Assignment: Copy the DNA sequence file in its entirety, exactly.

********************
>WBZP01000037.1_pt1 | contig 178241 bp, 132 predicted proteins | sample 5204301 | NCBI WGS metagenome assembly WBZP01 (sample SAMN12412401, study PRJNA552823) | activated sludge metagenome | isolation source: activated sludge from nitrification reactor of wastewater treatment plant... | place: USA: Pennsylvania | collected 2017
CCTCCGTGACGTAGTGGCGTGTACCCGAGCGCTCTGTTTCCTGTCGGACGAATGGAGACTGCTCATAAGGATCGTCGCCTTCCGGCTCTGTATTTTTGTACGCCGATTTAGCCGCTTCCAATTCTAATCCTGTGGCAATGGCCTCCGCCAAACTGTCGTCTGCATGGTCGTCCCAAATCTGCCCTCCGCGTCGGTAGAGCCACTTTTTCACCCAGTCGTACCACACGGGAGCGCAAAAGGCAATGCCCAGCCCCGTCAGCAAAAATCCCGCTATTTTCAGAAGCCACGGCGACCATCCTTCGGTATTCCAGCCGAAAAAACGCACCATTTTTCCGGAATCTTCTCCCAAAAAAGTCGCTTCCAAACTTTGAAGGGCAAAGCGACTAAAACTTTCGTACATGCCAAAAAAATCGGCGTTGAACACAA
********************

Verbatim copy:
>WBZP01000037.1_pt1 | contig 178241 bp, 132 predicted proteins | sample 5204301 | NCBI WGS metagenome assembly WBZP01 (sample SAMN12412401, study PRJNA552823) | activated sludge metagenome | isolation source: activated sludge from nitrification reactor of wastewater treatment plant... | place: USA: Pennsylvania | collected 2017
CCTCCGTGACGTAGTGGCGTGTACCCGAGCGCTCTGTTTCCTGTCGGACGAATGGAGACTGCTCATAAGGATCGTCGCCTTCCGGCTCTGTATTTTTGTACGCCGATTTAGCCGCTTCCAATTCTAATCCTGTGGCAATGGCCTCCGCCAAACTGTCGTCTGCATGGTCGTCCCAAATCTGCCCTCCGCGTCGGTAGAGCCACTTTTTCACCCAGTCGTACCACACGGGAGCGCAAAAGGCAATGCCCAGCCCCGTCAGCAAAAATCCCGCTATTTTCAGAAGCCACGGCGACCATCCTTCGGTATTCCAGCCGAAAAAACGCACCATTTTTCCGGAATCTTCTCCCAAAAAAGTCGCTTCCAAACTTTGAAGGGCAAAGCGACTAAAACTTTCGTACATGCCAAAAAAATCGGCGTTGAACACAA